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Starting a Business

How can I find a mentor?

Finding a mentor can be easier than you might think, you just need to know where to look.

Sean Krige

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I am starting up a business and would like to get the assistance of a mentor. However, it seems that every programme I investigate simply costs a fortune. While I understand the need to charge for services (since this is the business I am in) it becomes very difficult to fund a start-up AND pay a mentorship fee. Please assist?

Good question and a real conundrum. In South Africa in particular, great strides have been made in start-up and small business support – at least from an activity perspective.

There are a wide range of service providers currently offering a variety of support services to start-up and existing small enterprises. One proviso in this regard however, is that given South Africa’s apartheid legacy, the majority of this support is geared toward black-owned enterprises.

Given your expressed frustration, though, I can only assume that this is not the case for you and your business.

In this instance, I would instead advise you to take a careful look around your social and business networks, where you are sure to know someone who runs their own business. One thing I do know about small business owners, having been one myself, is that they love to share from their experiences, and tell their stories. In fact, most of the time small business owners don’t even need an invitation to do so. Ask anyone married to one!

My advice would be to plug your own networks in search of a mentor or free ‘over a cup of coffee’ advice on a monthly basis.

Mentorship providers

In case you’re still stuck, consider the following four service providers for mentorship support to business owners.

Business Partners.

Business finance, property finance & mentorship, tel +27 11 713 6600 or email enquiries@businesspartners.co.za. For more information visit Business Partners.

Raizcorp.

Incubator, mentorship, financing and investment, business support, tel+27 11 5 662 000 or email enquiries-kv@raizcorp.com. For more information visit Raizcorp.

Aurik.

Incubator, business enterprise support (mentorship), tel +27 (0)11 447 5575 or email enquiries@aurik.co.za or pavlo@aurik.co.za. Visit Aurik for more information.

The Hope Factory.

Mentorship and training of potential black entrepreneurs, tel +27 (0)11 479 0608 or email chenaik@saica.co.za or visit The Hope Factory.

Sean Krige - Johannesburg programme manager for The Hope Factory. Sean’s priorities include overseeing the mentorship and associated support services available to the Jhb entrepreneurs, including measuring and reporting on the impact on the entrepreneurs. His responsibility, together with that of the executive mentor, also includes the ongoing training, development and performance management of all the business mentors. Krige has five years of experience running his own enterprise development business, which had as its focus the development of formal businesses in townships. His academic qualifications include a Bcom and honours in economics. He is passionate about seeing South Africa transformed through the growth and strategic development of local businesses and their owners.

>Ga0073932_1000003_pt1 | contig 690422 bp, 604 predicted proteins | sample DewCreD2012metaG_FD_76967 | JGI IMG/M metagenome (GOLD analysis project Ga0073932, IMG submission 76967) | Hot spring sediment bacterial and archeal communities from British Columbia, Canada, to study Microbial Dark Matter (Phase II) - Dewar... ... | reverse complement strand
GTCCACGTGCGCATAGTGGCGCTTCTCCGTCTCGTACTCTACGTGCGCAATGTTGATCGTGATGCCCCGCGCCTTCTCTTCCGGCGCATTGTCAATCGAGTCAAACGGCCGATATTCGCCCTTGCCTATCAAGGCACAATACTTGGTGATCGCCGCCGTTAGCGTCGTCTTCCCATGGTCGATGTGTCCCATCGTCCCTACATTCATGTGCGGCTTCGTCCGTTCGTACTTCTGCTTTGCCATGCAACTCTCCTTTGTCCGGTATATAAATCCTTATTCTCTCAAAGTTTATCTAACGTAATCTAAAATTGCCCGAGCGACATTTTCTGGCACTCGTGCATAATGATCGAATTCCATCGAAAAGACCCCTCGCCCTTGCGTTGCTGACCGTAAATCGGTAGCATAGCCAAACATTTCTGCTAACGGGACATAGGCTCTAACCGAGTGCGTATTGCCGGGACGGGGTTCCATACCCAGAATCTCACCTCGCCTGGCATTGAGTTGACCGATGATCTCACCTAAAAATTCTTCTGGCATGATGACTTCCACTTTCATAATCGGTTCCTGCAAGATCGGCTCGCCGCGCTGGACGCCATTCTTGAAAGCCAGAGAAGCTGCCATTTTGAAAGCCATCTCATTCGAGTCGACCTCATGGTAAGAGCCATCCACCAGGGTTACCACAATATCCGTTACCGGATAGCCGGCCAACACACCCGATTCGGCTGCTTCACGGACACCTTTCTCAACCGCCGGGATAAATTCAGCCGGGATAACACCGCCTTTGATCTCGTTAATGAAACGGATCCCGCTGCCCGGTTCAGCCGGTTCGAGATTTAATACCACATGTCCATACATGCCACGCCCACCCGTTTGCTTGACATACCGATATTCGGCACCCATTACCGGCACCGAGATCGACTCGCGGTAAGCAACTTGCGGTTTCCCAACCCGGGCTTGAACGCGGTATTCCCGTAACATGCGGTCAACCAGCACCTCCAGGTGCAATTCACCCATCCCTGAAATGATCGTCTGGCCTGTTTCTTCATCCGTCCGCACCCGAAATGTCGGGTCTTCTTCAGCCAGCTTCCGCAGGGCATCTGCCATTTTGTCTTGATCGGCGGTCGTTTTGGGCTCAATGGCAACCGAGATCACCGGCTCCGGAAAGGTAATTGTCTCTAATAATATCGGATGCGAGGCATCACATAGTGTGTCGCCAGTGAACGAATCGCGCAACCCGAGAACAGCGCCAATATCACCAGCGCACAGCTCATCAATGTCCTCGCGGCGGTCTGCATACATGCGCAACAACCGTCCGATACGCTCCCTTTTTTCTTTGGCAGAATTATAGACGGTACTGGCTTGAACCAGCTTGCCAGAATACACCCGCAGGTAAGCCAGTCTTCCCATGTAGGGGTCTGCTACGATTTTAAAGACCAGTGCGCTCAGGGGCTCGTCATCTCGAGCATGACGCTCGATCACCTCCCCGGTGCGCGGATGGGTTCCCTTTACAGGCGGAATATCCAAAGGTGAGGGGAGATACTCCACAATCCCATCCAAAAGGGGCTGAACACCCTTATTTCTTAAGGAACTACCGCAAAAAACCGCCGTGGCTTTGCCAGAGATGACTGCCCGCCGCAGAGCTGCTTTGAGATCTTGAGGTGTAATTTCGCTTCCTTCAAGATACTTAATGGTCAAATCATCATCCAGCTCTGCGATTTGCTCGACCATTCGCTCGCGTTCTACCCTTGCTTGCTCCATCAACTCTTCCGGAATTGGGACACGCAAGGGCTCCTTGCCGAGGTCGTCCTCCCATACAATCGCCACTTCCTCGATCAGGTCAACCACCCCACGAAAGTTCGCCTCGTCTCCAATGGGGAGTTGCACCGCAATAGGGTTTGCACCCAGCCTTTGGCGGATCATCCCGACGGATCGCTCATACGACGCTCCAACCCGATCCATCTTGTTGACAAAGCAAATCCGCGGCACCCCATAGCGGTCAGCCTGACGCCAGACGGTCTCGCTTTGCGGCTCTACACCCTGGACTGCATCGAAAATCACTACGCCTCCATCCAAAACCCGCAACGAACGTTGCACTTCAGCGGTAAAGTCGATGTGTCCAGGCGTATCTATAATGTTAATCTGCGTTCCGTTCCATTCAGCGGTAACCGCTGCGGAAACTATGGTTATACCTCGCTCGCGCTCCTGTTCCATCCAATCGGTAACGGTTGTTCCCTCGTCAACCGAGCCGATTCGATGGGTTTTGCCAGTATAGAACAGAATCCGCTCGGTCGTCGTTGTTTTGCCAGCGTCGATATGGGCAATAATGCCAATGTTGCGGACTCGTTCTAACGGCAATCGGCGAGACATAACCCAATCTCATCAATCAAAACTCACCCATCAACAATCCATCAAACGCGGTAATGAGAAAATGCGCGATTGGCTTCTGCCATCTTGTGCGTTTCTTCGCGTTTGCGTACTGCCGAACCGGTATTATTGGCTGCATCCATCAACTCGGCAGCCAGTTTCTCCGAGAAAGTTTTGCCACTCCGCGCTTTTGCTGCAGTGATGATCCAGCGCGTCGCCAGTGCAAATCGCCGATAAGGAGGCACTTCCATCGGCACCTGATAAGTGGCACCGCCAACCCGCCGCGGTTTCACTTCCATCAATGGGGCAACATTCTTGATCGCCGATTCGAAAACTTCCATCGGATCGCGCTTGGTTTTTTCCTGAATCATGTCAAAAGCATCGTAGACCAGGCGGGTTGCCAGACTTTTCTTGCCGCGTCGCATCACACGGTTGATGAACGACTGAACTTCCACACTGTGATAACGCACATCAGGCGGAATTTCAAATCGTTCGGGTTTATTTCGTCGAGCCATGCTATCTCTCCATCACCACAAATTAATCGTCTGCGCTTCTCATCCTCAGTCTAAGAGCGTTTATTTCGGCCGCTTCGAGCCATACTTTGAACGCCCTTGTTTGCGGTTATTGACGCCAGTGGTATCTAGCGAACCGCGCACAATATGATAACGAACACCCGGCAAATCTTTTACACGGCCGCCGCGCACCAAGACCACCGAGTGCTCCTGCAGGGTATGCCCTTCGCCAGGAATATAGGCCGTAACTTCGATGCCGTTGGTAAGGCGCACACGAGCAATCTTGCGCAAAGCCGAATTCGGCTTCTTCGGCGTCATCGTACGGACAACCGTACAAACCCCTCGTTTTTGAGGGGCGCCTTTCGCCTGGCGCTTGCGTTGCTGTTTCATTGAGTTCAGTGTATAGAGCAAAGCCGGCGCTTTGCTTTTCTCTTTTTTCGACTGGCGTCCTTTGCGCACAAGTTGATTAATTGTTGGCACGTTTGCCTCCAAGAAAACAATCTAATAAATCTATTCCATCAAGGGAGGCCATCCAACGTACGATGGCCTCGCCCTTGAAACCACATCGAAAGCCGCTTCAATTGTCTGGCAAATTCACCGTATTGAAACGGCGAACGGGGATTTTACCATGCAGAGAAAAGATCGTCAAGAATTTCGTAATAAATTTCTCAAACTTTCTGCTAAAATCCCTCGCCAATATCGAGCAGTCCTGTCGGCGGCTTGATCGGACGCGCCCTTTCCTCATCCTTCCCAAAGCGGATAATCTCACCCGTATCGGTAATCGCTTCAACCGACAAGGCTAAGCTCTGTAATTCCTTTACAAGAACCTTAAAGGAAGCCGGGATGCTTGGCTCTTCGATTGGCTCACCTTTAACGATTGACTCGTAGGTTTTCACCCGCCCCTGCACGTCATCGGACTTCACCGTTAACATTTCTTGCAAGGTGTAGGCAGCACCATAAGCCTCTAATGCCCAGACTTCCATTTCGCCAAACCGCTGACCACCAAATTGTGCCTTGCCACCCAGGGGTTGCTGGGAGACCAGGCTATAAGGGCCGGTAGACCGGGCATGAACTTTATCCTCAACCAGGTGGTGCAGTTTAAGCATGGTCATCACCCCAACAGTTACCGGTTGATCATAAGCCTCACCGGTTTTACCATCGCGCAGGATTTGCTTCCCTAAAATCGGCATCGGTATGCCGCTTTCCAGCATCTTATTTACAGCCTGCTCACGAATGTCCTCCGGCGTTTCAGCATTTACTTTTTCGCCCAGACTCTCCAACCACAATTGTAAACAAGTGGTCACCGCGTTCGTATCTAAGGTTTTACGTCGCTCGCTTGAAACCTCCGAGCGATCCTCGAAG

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Starting a Business

What are the do’s and don’ts of securing an online domain name?

We asked Domains.co.za founder, Wayne Diamond, what the do’s and don’ts are when it comes to entrepreneurs registering domain names for their start-ups…

Wayne Diamond

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There’s that L-word again:

“Location, location, location”. It’s the make or break decision. Every estate agent and business owner cannot overemphasise the importance of this Critical Business Decision Number 2 (Number 1, of course, has to do with what you’re going to sell!).

Related: As a start-up, what are the most important areas I should be looking at?

 

Whatever business you’re in, being close to customers and convenient to business partners and suppliers is essential. That bricks-and-mortar wisdom is equally true in the world of online commerce. Having the right domain name and the right support for your online presence has emerged as a real driver of success.

Some figures put the scale of the opportunity into perspective: US e-commerce is predicted to reach $440 billion by 2017, showing a compound annual growth of 13.8%[1]. While the Internet economy is in its infancy in South Africa and Africa, it is growing strongly: research by World Wide Worx showed that consumers, small and medium businesses and government were already purchasing products and services worth R59 billion on the web three years ago.[2]

So how to secure the best and most profitable Internet real estate to make sure your business can ride the e-commerce wave?

It’s all in the name:

The first decision is what domain to use. One of the exciting developments is the launch of new Internet domain names, so it’s definitely no longer a choice of .com or .co.za. The proposed dotAfrica (.africa) geoTLD (geographic Top Level Domain) is one option that’s set to come online around the first quarter of next year, but what about the ZAdotCities domains of .joburg, .capetown or .durban? Domain names within these additional geoTLDs will be able to be snapped up by the public around November this year.